The long-awaited magnum opus of one of Britain's most wide-ranging historians
Capitalist enterprise has existed in some form since ancient times, but the globalization and dominance of capitalism as a system began in the 1860s when, in different forms and supported by different political forces, states all over the world developed their modern political frameworks: the unifications of Italy and Germany, the establishment of a republic in France, the elimination of slavery in the American south, the Meiji Restoration in Japan, the emancipation of the serfs in Tsarist Russia. This book magnificently explores how, after the upheavals of industrialisation, a truly global capitalism followed. For the first time in the history of humanity, there was a social system able to provide a high level of consumption for the majority of those who lived within its bounds. Today, capitalism dominates the world.
With wide-ranging scholarship, Donald Sassoon analyses the impact of capitalism on the histories of many different states, and how it creates winners and losers by constantly innovating. This chronic instability, he writes, 'is the foundation of its advance, not a fault in the system or an incidental by-product'. And it is this instability, this constant churn, which produces the anxious triumph of his title. To control or alleviate such anxieties it was necessary to create a national community, if necessary with colonial adventures, to develop a welfare state, to intervene in the market economy, and to protect it from foreign competition. Capitalists needed a state to discipline them, to nurture them, and to sacrifice a few to save the rest: a state overseeing the war of all against all.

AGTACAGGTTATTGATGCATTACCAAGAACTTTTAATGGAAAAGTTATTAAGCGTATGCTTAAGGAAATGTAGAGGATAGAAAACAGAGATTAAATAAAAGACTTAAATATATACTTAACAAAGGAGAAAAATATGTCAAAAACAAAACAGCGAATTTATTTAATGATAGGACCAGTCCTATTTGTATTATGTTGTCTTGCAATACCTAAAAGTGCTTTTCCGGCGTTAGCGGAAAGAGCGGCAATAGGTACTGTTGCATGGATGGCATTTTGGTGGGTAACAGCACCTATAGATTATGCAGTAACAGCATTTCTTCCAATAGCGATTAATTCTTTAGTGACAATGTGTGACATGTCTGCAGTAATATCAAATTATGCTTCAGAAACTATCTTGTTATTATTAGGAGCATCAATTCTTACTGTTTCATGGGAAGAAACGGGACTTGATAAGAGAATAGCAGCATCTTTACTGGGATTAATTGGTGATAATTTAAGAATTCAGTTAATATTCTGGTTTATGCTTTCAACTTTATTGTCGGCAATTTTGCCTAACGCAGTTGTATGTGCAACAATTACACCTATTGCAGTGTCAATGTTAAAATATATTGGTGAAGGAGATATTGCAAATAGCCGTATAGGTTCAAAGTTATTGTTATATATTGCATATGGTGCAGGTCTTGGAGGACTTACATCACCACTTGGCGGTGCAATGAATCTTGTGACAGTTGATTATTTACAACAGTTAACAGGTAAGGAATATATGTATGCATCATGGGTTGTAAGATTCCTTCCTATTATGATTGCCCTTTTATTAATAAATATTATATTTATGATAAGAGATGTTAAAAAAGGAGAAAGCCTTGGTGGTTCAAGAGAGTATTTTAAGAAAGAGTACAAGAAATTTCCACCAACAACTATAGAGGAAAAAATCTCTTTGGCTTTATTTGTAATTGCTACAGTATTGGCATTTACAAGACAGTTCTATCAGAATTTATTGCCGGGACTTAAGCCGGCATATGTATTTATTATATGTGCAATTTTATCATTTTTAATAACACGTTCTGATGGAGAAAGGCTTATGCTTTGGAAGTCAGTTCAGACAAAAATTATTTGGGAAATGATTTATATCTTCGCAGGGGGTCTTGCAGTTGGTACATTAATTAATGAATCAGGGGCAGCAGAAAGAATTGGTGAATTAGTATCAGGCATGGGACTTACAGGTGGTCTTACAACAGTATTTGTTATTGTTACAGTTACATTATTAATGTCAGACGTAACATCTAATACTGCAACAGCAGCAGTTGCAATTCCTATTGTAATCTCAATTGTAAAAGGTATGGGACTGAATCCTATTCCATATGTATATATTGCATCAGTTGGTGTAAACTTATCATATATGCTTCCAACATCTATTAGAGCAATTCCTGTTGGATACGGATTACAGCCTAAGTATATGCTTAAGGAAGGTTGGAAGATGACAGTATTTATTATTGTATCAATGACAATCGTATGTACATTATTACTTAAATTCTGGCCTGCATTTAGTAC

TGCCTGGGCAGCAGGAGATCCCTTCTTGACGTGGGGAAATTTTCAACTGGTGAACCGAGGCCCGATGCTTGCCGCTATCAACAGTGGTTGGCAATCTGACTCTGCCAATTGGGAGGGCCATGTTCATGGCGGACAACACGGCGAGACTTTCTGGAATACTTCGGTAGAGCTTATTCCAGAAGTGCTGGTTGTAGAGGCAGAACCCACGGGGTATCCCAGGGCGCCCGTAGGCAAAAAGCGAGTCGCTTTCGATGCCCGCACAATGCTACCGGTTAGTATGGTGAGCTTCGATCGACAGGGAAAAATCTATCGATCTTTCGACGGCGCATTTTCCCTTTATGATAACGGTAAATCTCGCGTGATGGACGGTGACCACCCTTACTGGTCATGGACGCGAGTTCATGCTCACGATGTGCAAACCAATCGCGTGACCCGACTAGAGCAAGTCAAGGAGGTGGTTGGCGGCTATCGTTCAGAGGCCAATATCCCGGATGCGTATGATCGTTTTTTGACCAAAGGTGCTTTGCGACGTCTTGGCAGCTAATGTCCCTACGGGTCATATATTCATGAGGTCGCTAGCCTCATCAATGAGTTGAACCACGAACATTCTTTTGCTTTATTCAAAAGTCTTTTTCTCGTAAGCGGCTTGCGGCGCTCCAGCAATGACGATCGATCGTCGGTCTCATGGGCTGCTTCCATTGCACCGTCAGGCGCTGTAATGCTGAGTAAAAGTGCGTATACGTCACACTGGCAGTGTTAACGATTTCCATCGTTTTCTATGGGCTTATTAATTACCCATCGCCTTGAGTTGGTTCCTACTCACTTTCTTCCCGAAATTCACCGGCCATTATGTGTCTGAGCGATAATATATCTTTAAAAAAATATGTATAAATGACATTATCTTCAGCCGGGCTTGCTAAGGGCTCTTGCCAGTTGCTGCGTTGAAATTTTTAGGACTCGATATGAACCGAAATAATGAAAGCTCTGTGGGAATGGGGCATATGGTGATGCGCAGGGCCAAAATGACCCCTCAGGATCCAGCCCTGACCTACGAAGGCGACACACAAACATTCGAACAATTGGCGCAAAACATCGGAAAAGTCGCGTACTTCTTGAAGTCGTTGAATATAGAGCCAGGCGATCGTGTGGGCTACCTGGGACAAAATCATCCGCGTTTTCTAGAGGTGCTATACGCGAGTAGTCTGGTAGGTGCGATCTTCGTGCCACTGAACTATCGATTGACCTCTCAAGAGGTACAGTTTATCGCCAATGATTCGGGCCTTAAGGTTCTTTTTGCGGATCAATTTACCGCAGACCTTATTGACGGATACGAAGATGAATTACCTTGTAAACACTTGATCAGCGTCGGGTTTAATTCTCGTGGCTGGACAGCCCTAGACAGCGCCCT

Vigorous, argumentative, surprising and constantly stimulating, The Anxious Triumph
gives a fresh perspective on all these questions and on its era. It is a masterpiece by one of Britain's most engaging and wide-ranging historians. A brilliant writer with a polymathic range. With The Anxious Triumph
, he has produced a magnum opus, an accessible and genuinely global history of the transformative but unstable capitalist phenomenon. ... This is a book for today and tomorrow. -- Harold James * Financial Times * It is hugely erudite: everyone can learn from it. -- Paul Collier * New Statesman * Sassoon offers us a sprawling map, studded with fascinating details. ... It is quirkily brilliant -- Adam Tooze * Guardian * He is no apologist. His comprehensive account of the origins of modern capitalism make clear the human cost of a system of ins
The Anxious Triumph